Life Insurance Buying Guide

Life Insurance Anderson pays a lump sum to beneficiaries after you die. This money can help cover expenses such as debts, funeral costs and income replacement. You can use online tools to estimate your life insurance needs. You can also consult with a financial professional for a more personalized analysis and a recommendation about the type of policy you may want to consider.

There are several different types of life insurance: term, whole and universal. Each type has different features and benefits. For example, some policies allow you to accumulate cash value, while others offer guaranteed death benefits. You can customize a life insurance policy by adding riders. These are typically purchased at an additional cost, though some are included with a base premium.

When choosing beneficiaries, it’s important to think about your family situation and your personal goals. In most cases, you can change your beneficiaries any time by submitting a formal request to the life insurance company. You should review your beneficiaries regularly to make sure that they are still the right people for you. In particular, you should update your beneficiary list following significant events such as marriages, births, divorces, deaths and remarriages.

Some policies include a waiver of premium rider that allows you to continue your coverage even if you stop paying the premiums. This feature is especially helpful for those with a chronic illness or other serious medical condition. Other riders provide access to a portion of the death benefit early (accelerated death benefit), or cover specific conditions (critical illness rider).


There are a few main types of life insurance. Term life policies, which last for a fixed period of time, generally cost less and do not include a savings component like permanent policy options. Permanent policies, such as whole and universal, last a lifetime and typically have a savings element that grows with dividends. These policies can also be boosted with riders that offer additional coverage, such as accidental death benefits.

When purchasing life insurance, it’s important to consider your personal and family financial situation. You want to make sure the coverage you choose will provide your loved ones with enough money to pay off any outstanding debts and cover funeral expenses. A general rule of thumb is to purchase a life insurance policy that will cover 10 times your annual income.

Life insurance premiums are based on your age, health, family history, lifestyle and any other factors that may indicate risk, such as smoking habits or driving record. A qualified agent can help you determine what type of policy and coverage amount is right for you.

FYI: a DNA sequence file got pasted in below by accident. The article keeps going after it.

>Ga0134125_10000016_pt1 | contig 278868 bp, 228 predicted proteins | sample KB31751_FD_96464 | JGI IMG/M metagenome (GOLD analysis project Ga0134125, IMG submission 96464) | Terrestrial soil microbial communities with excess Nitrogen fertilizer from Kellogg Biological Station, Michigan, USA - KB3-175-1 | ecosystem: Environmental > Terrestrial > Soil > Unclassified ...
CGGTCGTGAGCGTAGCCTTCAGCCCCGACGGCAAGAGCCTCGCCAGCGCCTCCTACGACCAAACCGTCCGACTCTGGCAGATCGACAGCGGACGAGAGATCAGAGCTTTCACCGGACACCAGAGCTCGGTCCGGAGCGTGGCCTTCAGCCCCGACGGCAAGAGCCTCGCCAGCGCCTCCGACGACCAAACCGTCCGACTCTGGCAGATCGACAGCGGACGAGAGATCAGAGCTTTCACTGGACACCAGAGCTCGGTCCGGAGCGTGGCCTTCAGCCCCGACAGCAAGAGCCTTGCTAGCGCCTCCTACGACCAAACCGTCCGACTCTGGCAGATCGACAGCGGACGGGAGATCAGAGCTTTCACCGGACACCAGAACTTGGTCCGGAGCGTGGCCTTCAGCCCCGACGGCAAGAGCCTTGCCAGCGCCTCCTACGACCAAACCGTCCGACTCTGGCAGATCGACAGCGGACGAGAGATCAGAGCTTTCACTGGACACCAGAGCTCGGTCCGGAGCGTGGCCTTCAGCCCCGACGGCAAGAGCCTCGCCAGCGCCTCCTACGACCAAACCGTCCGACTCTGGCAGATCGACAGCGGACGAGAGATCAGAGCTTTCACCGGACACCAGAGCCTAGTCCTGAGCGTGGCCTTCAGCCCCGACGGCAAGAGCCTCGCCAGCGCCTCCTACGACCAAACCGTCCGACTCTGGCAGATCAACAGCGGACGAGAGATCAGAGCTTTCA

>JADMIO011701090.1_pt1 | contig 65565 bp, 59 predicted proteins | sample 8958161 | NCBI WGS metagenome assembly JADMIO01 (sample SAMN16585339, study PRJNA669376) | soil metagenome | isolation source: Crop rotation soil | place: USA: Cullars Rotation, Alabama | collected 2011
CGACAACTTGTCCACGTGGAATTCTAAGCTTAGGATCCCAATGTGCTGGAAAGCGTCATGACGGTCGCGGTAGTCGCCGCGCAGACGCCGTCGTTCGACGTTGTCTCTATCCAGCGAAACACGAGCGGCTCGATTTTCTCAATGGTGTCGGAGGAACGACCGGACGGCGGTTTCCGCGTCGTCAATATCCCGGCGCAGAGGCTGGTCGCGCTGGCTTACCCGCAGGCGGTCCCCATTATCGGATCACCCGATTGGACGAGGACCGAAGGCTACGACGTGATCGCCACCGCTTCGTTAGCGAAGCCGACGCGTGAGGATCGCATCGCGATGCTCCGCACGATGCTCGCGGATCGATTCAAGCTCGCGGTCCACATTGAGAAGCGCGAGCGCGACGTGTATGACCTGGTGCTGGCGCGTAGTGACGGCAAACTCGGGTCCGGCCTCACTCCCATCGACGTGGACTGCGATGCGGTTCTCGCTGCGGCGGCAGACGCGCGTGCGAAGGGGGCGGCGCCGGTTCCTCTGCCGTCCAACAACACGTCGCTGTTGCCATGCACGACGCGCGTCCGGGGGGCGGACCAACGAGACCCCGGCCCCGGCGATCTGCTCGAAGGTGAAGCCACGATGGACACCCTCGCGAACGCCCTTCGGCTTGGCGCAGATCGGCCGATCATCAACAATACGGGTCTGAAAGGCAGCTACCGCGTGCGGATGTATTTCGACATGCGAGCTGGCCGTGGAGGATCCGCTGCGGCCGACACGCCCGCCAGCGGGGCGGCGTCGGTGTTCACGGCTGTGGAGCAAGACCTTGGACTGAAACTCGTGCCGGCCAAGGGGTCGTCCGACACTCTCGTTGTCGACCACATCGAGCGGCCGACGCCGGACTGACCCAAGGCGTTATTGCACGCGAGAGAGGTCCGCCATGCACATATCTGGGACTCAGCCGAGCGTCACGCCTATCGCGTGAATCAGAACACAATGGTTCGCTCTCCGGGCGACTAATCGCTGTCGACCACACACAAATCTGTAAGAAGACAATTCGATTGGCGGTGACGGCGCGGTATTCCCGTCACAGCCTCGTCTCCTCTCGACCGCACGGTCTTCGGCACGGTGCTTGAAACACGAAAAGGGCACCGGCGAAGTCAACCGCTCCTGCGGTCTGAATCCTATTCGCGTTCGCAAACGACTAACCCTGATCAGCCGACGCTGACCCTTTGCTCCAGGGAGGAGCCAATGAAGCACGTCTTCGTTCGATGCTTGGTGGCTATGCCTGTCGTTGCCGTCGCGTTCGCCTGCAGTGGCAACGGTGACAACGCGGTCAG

Once you’ve purchased your life insurance, it’s important to understand your policy. Read through your contract carefully to find out how the policy works, what the coverage amounts are and any other terms or conditions that apply. Also, make sure you’re clear on who the beneficiaries are. Your beneficiary is the person or entity that receives your policy payout after your death. You should name primary and contingent beneficiaries in your policy, so that the secondary beneficiary will receive a portion of the payout if the primary beneficiary dies before you.

You should also review your policy to ensure you’re getting the best value for your dollar. There are a number of ways to compare policies and prices, such as the death benefit and cash value accumulation options, premiums paid, and any riders offered by each policy.


A life insurance policy provides a lump sum payment, called the death benefit, to beneficiaries upon your death. This money can help your family pay for things like funeral expenses, debts and children’s college educations. The amount of coverage you need depends on your financial goals and other resources. You also want to consider how long you need the policy to last, which is known as the term.

There are different types of life insurance policies, including term, whole life and universal. Term policies have a fixed period of time, typically between five and 30 years, during which the death benefit remains the same and the premium is level. Whole life and universal life policies have a permanent death benefit and cash value that accumulates over time. They may have a fixed or variable interest rate. During your lifetime, you can access the cash value through loans or withdrawals. Outstanding loans, if not repaid, will reduce the death benefit and cash surrender value of the policy.

You can designate more than one beneficiary for a life insurance policy and assign them a percentage of the death benefit. Beneficiaries can be individuals, such as spouses, children or parents. You can also name an entity, such as a trust. It is important to review and update your beneficiaries regularly. This is especially important after major events such as births, deaths, remarriages and divorces.